An Exit Enclave is a term used to reference a Tor relay that allows exit to another, non-tor service on that same IP address. An example is https://archive.torproject.org/ has IP Address 184.108.40.206 and is reachable on tcp port 443. The Tor Exit Enclave is named archivetpo with ExitPolicy accept 220.127.116.11:443. The Tor relay archivetpo becomes the preferred path to https://archive.torproject.org/ through the Tor Network.
This feature is useful for people who run services and wish to ensure Tor users have access though their nodes.
The current stable version of Tor (0.2.2.x) still supports Exit enclaves. The new versions of Tor (> 0.2.3.x) use a new descriptor format (microdescriptors) allow relays to specify an Exit Enclave policy, but clients will not use it, therefore voiding the purpose of exit enclaving.
Since microdescriptors don't include the addresses listed in the exit policy there is no way for the client to understand that a certain Tor exit is an enclave for a certain destination address.
Even with Tor 0.2.2.x Exit Enclaves are not used for the first connection since the first connection is usually done by hostname and not IP address. This means that if the client does not have the hostname lookup result in cache they would not be using the enclave on the first connection, but only on subsequent ones.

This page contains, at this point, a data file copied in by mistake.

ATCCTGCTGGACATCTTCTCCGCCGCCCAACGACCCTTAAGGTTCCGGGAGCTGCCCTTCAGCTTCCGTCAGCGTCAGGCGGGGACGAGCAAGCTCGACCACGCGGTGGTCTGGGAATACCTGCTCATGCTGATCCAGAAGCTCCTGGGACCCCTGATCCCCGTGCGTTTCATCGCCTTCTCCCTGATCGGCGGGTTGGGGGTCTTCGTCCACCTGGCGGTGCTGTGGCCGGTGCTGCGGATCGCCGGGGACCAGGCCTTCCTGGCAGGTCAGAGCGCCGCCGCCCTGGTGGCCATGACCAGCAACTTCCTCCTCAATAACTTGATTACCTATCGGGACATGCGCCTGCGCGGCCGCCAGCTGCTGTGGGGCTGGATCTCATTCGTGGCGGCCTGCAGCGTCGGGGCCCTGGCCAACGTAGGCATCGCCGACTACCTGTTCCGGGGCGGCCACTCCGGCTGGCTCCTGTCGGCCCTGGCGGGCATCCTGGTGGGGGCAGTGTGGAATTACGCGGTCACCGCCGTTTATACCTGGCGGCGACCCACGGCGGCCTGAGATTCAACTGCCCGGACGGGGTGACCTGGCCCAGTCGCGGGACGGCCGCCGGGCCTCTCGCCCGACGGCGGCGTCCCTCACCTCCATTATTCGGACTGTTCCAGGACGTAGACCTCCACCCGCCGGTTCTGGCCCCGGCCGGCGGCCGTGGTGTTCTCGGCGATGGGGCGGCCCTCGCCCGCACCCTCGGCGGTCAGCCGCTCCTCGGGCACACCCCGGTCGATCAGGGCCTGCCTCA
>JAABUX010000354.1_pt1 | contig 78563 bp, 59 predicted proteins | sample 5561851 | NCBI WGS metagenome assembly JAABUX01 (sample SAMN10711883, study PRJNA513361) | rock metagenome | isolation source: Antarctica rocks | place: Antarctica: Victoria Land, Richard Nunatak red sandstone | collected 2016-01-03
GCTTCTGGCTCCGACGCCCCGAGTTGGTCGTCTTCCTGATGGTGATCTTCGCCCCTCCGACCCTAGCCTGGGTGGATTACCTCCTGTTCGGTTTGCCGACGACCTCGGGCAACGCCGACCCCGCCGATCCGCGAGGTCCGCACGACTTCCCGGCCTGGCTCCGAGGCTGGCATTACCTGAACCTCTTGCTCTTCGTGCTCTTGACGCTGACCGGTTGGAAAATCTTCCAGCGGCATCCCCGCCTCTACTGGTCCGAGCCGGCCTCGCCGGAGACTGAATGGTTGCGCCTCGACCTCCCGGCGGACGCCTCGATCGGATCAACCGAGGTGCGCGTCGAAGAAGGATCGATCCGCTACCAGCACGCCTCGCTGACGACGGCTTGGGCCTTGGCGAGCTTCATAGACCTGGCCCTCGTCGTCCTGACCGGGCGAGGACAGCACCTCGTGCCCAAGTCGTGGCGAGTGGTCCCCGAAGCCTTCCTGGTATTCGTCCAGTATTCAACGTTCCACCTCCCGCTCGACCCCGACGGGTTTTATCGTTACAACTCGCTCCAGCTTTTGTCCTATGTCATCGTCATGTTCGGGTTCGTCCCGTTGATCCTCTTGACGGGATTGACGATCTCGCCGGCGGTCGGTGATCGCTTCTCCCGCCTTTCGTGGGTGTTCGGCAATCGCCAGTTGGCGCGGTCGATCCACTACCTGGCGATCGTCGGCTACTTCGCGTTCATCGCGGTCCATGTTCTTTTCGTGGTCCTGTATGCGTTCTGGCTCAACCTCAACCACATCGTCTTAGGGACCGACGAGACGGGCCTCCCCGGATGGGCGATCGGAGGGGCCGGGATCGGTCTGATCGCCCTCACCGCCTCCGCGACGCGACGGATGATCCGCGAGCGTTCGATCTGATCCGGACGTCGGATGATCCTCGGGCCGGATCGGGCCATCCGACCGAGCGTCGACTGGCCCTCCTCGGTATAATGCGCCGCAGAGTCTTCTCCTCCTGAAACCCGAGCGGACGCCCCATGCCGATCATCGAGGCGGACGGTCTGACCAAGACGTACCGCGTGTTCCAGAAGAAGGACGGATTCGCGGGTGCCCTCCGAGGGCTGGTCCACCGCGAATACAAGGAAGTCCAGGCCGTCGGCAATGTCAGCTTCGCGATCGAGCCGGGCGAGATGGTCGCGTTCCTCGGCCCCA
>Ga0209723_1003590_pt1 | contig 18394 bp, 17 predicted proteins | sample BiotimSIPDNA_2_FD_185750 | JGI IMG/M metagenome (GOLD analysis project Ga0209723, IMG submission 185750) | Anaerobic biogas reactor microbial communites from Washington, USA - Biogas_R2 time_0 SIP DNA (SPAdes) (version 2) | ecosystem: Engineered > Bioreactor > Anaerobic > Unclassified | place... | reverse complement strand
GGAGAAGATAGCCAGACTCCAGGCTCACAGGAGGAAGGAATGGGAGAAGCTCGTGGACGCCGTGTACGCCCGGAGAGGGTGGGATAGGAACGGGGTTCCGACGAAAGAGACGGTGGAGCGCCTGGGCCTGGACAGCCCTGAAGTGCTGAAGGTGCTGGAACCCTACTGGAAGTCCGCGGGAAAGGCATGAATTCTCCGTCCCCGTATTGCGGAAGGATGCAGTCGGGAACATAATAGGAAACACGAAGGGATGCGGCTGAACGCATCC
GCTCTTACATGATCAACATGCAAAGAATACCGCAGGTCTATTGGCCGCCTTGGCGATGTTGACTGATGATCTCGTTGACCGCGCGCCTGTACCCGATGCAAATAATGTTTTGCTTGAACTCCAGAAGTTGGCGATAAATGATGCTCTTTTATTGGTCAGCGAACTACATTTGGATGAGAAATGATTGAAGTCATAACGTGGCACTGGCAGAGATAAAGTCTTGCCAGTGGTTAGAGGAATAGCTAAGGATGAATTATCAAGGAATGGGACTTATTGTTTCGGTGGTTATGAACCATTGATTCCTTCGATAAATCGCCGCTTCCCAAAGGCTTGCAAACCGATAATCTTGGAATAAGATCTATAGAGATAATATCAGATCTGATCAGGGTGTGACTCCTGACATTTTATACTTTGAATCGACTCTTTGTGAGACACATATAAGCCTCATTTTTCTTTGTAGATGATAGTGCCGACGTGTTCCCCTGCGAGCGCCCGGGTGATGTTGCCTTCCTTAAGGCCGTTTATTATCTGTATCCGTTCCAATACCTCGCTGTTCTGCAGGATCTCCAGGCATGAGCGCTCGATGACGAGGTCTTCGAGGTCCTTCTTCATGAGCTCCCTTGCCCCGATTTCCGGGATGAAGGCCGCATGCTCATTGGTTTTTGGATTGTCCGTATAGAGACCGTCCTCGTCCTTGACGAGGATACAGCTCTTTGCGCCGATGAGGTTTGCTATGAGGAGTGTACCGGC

Another reason why enclaves are not going to work properly with 0.2.3.x is that it is not possible to prevent a relay from being overloaded by setting a low "MaxAdvertisedBandwidth". This means that if the enclave is receiving a lot of Tor relay traffic the connection to the enclaved service end up being very slow.
The general feeling is that something like exit enclaves is needed, but the current design of enclaves does not fit even the most lax threat models.
The only case in which Exit Enclaves make sense is for censorship circumvention on a IP basis, though even in this case if the client were to exit through a censoring exit on first connection they would not be able to access the content. All subsequent connection would be enclaved, but it requires the user to make another connection attempt.
Overall the use of enclaves is not advised for these two main reasons:
They will not be supported in future versions of Tor (> 0.2.3.x)
They do not fit any particular threat model
If you would still like to be and Exit Enclave this is an example torrc of an Exit Enclave that only allows connections out of the Tor network services offered on the same system. The following configuration is used for the Tor exit enclave archivetpo:
SocksPort 9050 # what port to open for local application connections SocksListenAddress 127.0.0.1 # accept connections only from localhost ORPort 9001 Nickname archivetpo ExitPolicyRejectPrivate 0 ExitPolicy accept 18.104.22.168:443 ExitPolicy reject *:*